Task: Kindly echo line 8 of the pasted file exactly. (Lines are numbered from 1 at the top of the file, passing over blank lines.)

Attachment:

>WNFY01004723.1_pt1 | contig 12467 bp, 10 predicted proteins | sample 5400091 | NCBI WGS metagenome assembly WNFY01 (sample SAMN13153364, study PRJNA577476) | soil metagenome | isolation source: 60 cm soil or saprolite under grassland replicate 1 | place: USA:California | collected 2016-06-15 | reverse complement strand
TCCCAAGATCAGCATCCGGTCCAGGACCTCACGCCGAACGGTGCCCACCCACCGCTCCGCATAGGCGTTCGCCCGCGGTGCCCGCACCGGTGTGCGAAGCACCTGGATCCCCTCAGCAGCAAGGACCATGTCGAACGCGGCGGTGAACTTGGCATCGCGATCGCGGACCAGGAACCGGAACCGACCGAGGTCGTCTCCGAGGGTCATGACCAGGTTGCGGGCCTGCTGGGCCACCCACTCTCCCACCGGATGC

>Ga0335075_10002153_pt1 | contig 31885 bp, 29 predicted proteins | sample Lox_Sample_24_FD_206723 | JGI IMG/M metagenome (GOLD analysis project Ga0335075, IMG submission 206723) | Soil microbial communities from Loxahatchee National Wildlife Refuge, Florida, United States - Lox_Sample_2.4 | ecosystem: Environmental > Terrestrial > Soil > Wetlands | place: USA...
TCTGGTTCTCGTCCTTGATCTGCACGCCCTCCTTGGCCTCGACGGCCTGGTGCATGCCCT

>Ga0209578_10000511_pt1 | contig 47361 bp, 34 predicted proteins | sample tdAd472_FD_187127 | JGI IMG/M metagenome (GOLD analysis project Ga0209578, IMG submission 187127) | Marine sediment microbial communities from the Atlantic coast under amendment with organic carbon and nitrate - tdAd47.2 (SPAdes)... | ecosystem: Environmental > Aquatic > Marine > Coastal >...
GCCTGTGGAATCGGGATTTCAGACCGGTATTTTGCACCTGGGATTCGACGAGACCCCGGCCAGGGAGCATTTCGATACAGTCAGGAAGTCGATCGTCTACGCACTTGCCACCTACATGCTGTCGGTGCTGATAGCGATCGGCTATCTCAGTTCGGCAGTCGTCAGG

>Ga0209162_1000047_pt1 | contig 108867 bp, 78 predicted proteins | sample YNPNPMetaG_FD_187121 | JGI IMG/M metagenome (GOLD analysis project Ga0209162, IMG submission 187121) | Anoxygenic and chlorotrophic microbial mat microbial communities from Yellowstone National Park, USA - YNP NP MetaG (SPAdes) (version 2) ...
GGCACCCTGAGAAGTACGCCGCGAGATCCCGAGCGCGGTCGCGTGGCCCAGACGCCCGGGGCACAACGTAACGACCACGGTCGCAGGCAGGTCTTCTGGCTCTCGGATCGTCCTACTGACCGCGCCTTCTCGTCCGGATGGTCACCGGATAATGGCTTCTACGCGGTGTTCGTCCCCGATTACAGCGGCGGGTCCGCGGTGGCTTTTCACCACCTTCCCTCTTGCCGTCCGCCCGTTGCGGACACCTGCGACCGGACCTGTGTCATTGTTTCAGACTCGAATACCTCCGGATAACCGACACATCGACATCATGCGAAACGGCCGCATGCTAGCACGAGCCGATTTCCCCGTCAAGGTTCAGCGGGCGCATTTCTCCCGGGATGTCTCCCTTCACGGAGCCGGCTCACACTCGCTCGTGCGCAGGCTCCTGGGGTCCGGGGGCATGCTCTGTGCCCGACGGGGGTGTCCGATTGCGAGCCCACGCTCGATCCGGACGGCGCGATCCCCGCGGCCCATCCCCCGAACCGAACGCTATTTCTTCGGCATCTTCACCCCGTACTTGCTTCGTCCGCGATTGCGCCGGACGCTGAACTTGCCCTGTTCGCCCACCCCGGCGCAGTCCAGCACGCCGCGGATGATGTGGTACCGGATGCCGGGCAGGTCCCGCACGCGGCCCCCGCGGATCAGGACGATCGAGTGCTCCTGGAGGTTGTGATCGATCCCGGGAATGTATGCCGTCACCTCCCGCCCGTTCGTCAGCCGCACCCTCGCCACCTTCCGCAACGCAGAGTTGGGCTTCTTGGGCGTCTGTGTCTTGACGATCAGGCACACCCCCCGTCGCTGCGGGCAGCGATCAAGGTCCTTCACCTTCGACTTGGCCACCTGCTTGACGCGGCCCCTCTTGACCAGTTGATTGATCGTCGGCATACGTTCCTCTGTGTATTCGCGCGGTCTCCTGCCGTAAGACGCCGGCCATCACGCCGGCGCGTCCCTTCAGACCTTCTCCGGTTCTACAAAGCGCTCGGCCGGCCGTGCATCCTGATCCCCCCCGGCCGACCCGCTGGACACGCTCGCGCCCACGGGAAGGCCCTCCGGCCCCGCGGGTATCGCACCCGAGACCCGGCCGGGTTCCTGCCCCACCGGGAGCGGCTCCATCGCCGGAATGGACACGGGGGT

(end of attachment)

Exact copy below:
GGCACCCTGAGAAGTACGCCGCGAGATCCCGAGCGCGGTCGCGTGGCCCAGACGCCCGGGGCACAACGTAACGACCACGGTCGCAGGCAGGTCTTCTGGCTCTCGGATCGTCCTACTGACCGCGCCTTCTCGTCCGGATGGTCACCGGATAATGGCTTCTACGCGGTGTTCGTCCCCGATTACAGCGGCGGGTCCGCGGTGGCTTTTCACCACCTTCCCTCTTGCCGTCCGCCCGTTGCGGACACCTGCGACCGGACCTGTGTCATTGTTTCAGACTCGAATACCTCCGGATAACCGACACATCGACATCATGCGAAACGGCCGCATGCTAGCACGAGCCGATTTCCCCGTCAAGGTTCAGCGGGCGCATTTCTCCCGGGATGTCTCCCTTCACGGAGCCGGCTCACACTCGCTCGTGCGCAGGCTCCTGGGGTCCGGGGGCATGCTCTGTGCCCGACGGGGGTGTCCGATTGCGAGCCCACGCTCGATCCGGACGGCGCGATCCCCGCGGCCCATCCCCCGAACCGAACGCTATTTCTTCGGCATCTTCACCCCGTACTTGCTTCGTCCGCGATTGCGCCGGACGCTGAACTTGCCCTGTTCGCCCACCCCGGCGCAGTCCAGCACGCCGCGGATGATGTGGTACCGGATGCCGGGCAGGTCCCGCACGCGGCCCCCGCGGATCAGGACGATCGAGTGCTCCTGGAGGTTGTGATCGATCCCGGGAATGTATGCCGTCACCTCCCGCCCGTTCGTCAGCCGCACCCTCGCCACCTTCCGCAACGCAGAGTTGGGCTTCTTGGGCGTCTGTGTCTTGACGATCAGGCACACCCCCCGTCGCTGCGGGCAGCGATCAAGGTCCTTCACCTTCGACTTGGCCACCTGCTTGACGCGGCCCCTCTTGACCAGTTGATTGATCGTCGGCATACGTTCCTCTGTGTATTCGCGCGGTCTCCTGCCGTAAGACGCCGGCCATCACGCCGGCGCGTCCCTTCAGACCTTCTCCGGTTCTACAAAGCGCTCGGCCGGCCGTGCATCCTGATCCCCCCCGGCCGACCCGCTGGACACGCTCGCGCCCACGGGAAGGCCCTCCGGCCCCGCGGGTATCGCACCCGAGACCCGGCCGGGTTCCTGCCCCACCGGGAGCGGCTCCATCGCCGGAATGGACACGGGGGT